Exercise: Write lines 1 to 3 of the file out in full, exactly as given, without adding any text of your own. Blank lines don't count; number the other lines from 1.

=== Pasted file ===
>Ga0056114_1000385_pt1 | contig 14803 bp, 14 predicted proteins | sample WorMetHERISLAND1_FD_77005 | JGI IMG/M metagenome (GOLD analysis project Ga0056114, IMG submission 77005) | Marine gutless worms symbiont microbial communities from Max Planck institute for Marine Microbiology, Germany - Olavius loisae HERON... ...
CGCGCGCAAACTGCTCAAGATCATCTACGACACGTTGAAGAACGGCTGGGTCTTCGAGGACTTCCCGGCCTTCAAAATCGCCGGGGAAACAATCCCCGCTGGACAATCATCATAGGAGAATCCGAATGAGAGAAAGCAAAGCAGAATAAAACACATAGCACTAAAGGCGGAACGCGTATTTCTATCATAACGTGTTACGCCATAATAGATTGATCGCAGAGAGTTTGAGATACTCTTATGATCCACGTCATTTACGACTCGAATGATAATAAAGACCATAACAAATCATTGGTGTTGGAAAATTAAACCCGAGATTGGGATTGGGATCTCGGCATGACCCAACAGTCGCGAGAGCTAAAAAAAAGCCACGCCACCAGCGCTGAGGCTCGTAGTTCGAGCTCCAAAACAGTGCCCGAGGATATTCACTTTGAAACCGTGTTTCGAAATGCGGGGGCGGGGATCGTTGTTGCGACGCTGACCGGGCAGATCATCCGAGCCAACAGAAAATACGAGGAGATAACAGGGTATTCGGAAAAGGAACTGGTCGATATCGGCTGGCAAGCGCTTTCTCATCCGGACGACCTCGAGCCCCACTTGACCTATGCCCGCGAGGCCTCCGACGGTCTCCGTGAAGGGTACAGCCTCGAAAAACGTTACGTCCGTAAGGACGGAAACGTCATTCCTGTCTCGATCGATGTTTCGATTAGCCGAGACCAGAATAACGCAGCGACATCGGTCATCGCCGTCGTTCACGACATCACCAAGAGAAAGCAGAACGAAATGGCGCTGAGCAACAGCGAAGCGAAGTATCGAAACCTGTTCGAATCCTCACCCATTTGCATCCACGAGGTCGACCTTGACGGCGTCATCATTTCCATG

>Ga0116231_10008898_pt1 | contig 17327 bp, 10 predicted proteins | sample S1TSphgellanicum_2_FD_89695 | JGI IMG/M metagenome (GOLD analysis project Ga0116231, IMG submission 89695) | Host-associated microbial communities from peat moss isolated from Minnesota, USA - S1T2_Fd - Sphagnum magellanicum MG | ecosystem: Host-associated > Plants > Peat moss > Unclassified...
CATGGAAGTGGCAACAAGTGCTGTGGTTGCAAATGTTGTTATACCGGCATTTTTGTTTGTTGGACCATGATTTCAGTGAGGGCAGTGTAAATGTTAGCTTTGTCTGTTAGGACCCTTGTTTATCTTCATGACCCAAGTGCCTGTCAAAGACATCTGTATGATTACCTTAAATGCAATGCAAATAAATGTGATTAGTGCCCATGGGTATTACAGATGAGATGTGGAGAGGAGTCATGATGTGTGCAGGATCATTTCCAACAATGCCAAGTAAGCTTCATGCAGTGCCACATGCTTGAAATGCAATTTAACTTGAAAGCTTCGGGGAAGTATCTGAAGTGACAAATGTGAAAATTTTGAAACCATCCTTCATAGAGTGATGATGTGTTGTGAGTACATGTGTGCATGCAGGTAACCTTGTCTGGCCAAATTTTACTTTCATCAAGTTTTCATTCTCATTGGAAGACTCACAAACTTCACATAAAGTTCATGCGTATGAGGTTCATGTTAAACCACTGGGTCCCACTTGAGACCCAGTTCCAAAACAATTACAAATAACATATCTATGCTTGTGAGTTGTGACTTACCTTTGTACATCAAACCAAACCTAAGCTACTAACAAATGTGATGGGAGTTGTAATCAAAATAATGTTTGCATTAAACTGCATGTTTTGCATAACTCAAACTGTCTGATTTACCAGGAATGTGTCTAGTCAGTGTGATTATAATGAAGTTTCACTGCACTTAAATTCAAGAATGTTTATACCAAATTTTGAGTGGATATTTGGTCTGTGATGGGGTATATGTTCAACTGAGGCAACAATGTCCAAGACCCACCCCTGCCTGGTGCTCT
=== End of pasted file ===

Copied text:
>Ga0056114_1000385_pt1 | contig 14803 bp, 14 predicted proteins | sample WorMetHERISLAND1_FD_77005 | JGI IMG/M metagenome (GOLD analysis project Ga0056114, IMG submission 77005) | Marine gutless worms symbiont microbial communities from Max Planck institute for Marine Microbiology, Germany - Olavius loisae HERON... ...
CGCGCGCAAACTGCTCAAGATCATCTACGACACGTTGAAGAACGGCTGGGTCTTCGAGGACTTCCCGGCCTTCAAAATCGCCGGGGAAACAATCCCCGCTGGACAATCATCATAGGAGAATCCGAATGAGAGAAAGCAAAGCAGAATAAAACACATAGCACTAAAGGCGGAACGCGTATTTCTATCATAACGTGTTACGCCATAATAGATTGATCGCAGAGAGTTTGAGATACTCTTATGATCCACGTCATTTACGACTCGAATGATAATAAAGACCATAACAAATCATTGGTGTTGGAAAATTAAACCCGAGATTGGGATTGGGATCTCGGCATGACCCAACAGTCGCGAGAGCTAAAAAAAAGCCACGCCACCAGCGCTGAGGCTCGTAGTTCGAGCTCCAAAACAGTGCCCGAGGATATTCACTTTGAAACCGTGTTTCGAAATGCGGGGGCGGGGATCGTTGTTGCGACGCTGACCGGGCAGATCATCCGAGCCAACAGAAAATACGAGGAGATAACAGGGTATTCGGAAAAGGAACTGGTCGATATCGGCTGGCAAGCGCTTTCTCATCCGGACGACCTCGAGCCCCACTTGACCTATGCCCGCGAGGCCTCCGACGGTCTCCGTGAAGGGTACAGCCTCGAAAAACGTTACGTCCGTAAGGACGGAAACGTCATTCCTGTCTCGATCGATGTTTCGATTAGCCGAGACCAGAATAACGCAGCGACATCGGTCATCGCCGTCGTTCACGACATCACCAAGAGAAAGCAGAACGAAATGGCGCTGAGCAACAGCGAAGCGAAGTATCGAAACCTGTTCGAATCCTCACCCATTTGCATCCACGAGGTCGACCTTGACGGCGTCATCATTTCCATG

>Ga0116231_10008898_pt1 | contig 17327 bp, 10 predicted proteins | sample S1TSphgellanicum_2_FD_89695 | JGI IMG/M metagenome (GOLD analysis project Ga0116231, IMG submission 89695) | Host-associated microbial communities from peat moss isolated from Minnesota, USA - S1T2_Fd - Sphagnum magellanicum MG | ecosystem: Host-associated > Plants > Peat moss > Unclassified...